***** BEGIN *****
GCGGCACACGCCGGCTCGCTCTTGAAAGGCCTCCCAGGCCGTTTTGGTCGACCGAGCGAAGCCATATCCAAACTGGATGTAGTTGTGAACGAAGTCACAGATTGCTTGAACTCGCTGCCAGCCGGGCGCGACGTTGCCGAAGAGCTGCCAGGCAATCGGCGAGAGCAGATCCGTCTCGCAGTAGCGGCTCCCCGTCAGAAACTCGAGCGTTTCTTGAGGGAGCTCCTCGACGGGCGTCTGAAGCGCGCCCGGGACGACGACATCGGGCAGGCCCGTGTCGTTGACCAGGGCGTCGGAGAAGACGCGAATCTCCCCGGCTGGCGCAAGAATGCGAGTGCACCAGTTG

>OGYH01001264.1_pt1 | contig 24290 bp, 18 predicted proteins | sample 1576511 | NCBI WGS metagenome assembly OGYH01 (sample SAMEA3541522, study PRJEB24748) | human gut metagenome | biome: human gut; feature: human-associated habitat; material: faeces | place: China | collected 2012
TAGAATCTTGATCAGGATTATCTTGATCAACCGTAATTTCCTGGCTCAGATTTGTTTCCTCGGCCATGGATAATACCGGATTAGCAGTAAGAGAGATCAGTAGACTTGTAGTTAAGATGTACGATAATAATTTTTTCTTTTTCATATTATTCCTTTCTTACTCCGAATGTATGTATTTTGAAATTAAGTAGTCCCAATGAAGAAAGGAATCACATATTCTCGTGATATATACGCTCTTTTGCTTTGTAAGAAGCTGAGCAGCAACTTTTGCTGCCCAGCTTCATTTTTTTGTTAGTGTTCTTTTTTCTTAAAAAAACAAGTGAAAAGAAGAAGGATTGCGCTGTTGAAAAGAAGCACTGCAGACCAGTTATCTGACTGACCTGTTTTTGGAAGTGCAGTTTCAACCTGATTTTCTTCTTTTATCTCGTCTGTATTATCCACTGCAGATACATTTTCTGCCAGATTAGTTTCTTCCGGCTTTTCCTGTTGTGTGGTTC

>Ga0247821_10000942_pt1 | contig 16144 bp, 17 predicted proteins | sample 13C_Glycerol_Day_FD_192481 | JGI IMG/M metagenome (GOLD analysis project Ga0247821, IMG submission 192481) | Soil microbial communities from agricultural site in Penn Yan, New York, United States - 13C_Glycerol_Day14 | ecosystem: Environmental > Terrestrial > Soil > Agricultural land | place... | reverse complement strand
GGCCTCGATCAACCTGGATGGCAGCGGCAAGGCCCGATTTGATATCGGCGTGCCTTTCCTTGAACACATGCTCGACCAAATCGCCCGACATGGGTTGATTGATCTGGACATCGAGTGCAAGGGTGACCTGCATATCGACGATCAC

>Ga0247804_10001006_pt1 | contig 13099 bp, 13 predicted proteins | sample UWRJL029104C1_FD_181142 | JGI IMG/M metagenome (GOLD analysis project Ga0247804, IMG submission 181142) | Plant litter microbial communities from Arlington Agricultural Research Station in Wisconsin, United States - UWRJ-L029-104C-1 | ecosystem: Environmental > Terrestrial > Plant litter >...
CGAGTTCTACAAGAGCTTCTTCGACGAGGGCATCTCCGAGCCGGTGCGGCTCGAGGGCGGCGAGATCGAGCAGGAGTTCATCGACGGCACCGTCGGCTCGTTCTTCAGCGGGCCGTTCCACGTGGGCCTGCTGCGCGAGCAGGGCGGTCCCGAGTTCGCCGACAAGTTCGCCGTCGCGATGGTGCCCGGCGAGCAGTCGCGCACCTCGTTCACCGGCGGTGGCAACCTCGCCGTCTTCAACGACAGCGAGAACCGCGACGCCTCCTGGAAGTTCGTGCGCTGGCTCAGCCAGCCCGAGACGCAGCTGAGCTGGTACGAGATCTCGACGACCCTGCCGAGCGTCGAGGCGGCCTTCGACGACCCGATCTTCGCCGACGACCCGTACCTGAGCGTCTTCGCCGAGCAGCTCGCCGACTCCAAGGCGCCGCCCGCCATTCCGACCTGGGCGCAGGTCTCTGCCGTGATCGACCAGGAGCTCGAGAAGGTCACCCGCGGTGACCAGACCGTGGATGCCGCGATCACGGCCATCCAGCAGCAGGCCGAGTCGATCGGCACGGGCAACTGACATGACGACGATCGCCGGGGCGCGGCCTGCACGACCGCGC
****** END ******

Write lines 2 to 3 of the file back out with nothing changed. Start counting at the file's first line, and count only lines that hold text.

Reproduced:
>OGYH01001264.1_pt1 | contig 24290 bp, 18 predicted proteins | sample 1576511 | NCBI WGS metagenome assembly OGYH01 (sample SAMEA3541522, study PRJEB24748) | human gut metagenome | biome: human gut; feature: human-associated habitat; material: faeces | place: China | collected 2012
TAGAATCTTGATCAGGATTATCTTGATCAACCGTAATTTCCTGGCTCAGATTTGTTTCCTCGGCCATGGATAATACCGGATTAGCAGTAAGAGAGATCAGTAGACTTGTAGTTAAGATGTACGATAATAATTTTTTCTTTTTCATATTATTCCTTTCTTACTCCGAATGTATGTATTTTGAAATTAAGTAGTCCCAATGAAGAAAGGAATCACATATTCTCGTGATATATACGCTCTTTTGCTTTGTAAGAAGCTGAGCAGCAACTTTTGCTGCCCAGCTTCATTTTTTTGTTAGTGTTCTTTTTTCTTAAAAAAACAAGTGAAAAGAAGAAGGATTGCGCTGTTGAAAAGAAGCACTGCAGACCAGTTATCTGACTGACCTGTTTTTGGAAGTGCAGTTTCAACCTGATTTTCTTCTTTTATCTCGTCTGTATTATCCACTGCAGATACATTTTCTGCCAGATTAGTTTCTTCCGGCTTTTCCTGTTGTGTGGTTC